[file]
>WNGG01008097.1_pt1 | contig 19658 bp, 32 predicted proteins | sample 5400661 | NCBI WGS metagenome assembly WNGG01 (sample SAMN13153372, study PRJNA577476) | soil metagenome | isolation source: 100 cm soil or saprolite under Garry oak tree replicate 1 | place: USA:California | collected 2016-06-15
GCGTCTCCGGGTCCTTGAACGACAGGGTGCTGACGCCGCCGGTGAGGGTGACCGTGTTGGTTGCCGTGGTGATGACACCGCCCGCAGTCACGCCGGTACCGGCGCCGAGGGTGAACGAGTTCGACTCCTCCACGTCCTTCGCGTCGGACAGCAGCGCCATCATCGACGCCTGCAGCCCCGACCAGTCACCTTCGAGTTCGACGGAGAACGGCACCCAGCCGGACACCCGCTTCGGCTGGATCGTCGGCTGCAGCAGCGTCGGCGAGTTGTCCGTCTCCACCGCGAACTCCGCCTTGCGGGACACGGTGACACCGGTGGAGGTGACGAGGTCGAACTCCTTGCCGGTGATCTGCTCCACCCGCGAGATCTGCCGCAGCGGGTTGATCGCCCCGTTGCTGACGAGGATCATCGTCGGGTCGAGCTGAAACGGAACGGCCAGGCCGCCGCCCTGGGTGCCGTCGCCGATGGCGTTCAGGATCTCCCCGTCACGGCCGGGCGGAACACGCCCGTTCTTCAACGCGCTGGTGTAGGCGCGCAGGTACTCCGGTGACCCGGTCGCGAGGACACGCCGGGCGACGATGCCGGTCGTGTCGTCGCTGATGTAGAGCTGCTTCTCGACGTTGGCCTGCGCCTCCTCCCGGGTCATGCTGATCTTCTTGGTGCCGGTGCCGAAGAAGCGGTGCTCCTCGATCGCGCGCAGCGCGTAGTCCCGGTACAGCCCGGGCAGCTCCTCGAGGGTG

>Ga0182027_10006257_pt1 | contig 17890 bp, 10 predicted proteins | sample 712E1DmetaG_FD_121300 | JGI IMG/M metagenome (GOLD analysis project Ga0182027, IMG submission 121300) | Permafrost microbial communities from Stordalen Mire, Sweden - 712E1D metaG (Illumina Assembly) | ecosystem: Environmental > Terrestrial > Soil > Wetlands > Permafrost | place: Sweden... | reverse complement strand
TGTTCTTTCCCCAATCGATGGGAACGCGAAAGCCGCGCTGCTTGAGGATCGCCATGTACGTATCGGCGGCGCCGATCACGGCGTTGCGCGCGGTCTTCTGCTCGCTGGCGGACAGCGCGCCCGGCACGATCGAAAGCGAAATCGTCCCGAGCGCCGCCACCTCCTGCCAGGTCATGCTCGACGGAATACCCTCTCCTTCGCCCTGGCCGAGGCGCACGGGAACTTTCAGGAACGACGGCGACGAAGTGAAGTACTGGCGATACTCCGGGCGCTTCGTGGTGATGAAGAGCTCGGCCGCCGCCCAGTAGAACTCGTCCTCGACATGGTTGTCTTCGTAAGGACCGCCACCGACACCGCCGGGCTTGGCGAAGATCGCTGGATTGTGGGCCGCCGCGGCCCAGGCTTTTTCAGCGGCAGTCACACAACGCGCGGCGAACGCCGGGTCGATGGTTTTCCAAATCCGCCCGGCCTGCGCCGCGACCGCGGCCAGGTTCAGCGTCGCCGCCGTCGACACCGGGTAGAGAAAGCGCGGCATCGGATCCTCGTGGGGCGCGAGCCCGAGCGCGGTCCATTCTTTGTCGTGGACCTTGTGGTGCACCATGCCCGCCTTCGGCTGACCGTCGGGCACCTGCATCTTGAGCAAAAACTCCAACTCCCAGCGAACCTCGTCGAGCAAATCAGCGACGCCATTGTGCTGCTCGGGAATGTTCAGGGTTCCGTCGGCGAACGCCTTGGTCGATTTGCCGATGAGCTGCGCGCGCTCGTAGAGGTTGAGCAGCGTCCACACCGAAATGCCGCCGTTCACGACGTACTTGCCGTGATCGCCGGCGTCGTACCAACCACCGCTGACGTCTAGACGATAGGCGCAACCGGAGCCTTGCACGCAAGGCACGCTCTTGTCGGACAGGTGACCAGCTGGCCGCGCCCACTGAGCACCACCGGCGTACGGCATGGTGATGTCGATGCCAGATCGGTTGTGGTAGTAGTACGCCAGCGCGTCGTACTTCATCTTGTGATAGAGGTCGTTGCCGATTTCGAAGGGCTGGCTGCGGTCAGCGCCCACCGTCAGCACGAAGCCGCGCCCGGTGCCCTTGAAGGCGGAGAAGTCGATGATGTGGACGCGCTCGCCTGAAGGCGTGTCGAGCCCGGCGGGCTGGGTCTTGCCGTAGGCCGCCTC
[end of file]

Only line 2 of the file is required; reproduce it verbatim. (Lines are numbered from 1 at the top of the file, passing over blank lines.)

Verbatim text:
GCGTCTCCGGGTCCTTGAACGACAGGGTGCTGACGCCGCCGGTGAGGGTGACCGTGTTGGTTGCCGTGGTGATGACACCGCCCGCAGTCACGCCGGTACCGGCGCCGAGGGTGAACGAGTTCGACTCCTCCACGTCCTTCGCGTCGGACAGCAGCGCCATCATCGACGCCTGCAGCCCCGACCAGTCACCTTCGAGTTCGACGGAGAACGGCACCCAGCCGGACACCCGCTTCGGCTGGATCGTCGGCTGCAGCAGCGTCGGCGAGTTGTCCGTCTCCACCGCGAACTCCGCCTTGCGGGACACGGTGACACCGGTGGAGGTGACGAGGTCGAACTCCTTGCCGGTGATCTGCTCCACCCGCGAGATCTGCCGCAGCGGGTTGATCGCCCCGTTGCTGACGAGGATCATCGTCGGGTCGAGCTGAAACGGAACGGCCAGGCCGCCGCCCTGGGTGCCGTCGCCGATGGCGTTCAGGATCTCCCCGTCACGGCCGGGCGGAACACGCCCGTTCTTCAACGCGCTGGTGTAGGCGCGCAGGTACTCCGGTGACCCGGTCGCGAGGACACGCCGGGCGACGATGCCGGTCGTGTCGTCGCTGATGTAGAGCTGCTTCTCGACGTTGGCCTGCGCCTCCTCCCGGGTCATGCTGATCTTCTTGGTGCCGGTGCCGAAGAAGCGGTGCTCCTCGATCGCGCGCAGCGCGTAGTCCCGGTACAGCCCGGGCAGCTCCTCGAGGGTG